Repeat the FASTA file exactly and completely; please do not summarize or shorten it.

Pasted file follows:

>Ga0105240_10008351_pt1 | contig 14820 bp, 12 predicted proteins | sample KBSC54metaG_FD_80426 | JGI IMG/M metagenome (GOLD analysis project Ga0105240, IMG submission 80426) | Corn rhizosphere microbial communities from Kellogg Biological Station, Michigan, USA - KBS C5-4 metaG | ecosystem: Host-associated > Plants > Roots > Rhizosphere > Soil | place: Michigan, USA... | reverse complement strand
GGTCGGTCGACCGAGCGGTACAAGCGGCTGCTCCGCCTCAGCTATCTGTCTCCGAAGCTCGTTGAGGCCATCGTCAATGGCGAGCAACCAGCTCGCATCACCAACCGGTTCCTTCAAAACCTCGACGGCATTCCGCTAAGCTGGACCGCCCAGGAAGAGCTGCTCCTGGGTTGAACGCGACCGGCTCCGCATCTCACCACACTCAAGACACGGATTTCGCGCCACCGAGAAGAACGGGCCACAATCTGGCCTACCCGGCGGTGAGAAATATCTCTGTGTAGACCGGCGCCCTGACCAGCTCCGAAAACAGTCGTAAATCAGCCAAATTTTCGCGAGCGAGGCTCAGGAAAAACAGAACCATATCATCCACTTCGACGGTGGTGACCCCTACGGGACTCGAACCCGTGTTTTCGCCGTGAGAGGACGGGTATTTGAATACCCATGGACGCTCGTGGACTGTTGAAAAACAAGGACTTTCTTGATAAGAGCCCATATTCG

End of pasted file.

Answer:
>Ga0105240_10008351_pt1 | contig 14820 bp, 12 predicted proteins | sample KBSC54metaG_FD_80426 | JGI IMG/M metagenome (GOLD analysis project Ga0105240, IMG submission 80426) | Corn rhizosphere microbial communities from Kellogg Biological Station, Michigan, USA - KBS C5-4 metaG | ecosystem: Host-associated > Plants > Roots > Rhizosphere > Soil | place: Michigan, USA... | reverse complement strand
GGTCGGTCGACCGAGCGGTACAAGCGGCTGCTCCGCCTCAGCTATCTGTCTCCGAAGCTCGTTGAGGCCATCGTCAATGGCGAGCAACCAGCTCGCATCACCAACCGGTTCCTTCAAAACCTCGACGGCATTCCGCTAAGCTGGACCGCCCAGGAAGAGCTGCTCCTGGGTTGAACGCGACCGGCTCCGCATCTCACCACACTCAAGACACGGATTTCGCGCCACCGAGAAGAACGGGCCACAATCTGGCCTACCCGGCGGTGAGAAATATCTCTGTGTAGACCGGCGCCCTGACCAGCTCCGAAAACAGTCGTAAATCAGCCAAATTTTCGCGAGCGAGGCTCAGGAAAAACAGAACCATATCATCCACTTCGACGGTGGTGACCCCTACGGGACTCGAACCCGTGTTTTCGCCGTGAGAGGACGGGTATTTGAATACCCATGGACGCTCGTGGACTGTTGAAAAACAAGGACTTTCTTGATAAGAGCCCATATTCG